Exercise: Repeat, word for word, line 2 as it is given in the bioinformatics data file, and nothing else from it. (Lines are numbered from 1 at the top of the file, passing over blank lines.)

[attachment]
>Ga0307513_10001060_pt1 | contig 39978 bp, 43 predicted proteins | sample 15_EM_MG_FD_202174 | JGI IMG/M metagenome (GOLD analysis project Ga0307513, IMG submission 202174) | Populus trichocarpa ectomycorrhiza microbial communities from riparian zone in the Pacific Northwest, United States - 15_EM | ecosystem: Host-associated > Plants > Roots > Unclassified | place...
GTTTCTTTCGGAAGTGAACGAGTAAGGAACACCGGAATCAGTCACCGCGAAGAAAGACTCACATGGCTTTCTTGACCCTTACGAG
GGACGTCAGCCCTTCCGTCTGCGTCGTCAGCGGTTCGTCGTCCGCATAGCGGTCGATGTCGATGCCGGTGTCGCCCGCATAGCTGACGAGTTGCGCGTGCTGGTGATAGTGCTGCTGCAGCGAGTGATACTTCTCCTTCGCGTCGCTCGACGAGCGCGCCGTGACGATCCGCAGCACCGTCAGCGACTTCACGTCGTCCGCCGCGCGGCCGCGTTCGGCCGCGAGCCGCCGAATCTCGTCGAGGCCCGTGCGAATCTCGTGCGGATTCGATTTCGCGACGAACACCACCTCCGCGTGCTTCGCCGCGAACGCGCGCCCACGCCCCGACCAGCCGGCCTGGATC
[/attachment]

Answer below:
GTTTCTTTCGGAAGTGAACGAGTAAGGAACACCGGAATCAGTCACCGCGAAGAAAGACTCACATGGCTTTCTTGACCCTTACGAG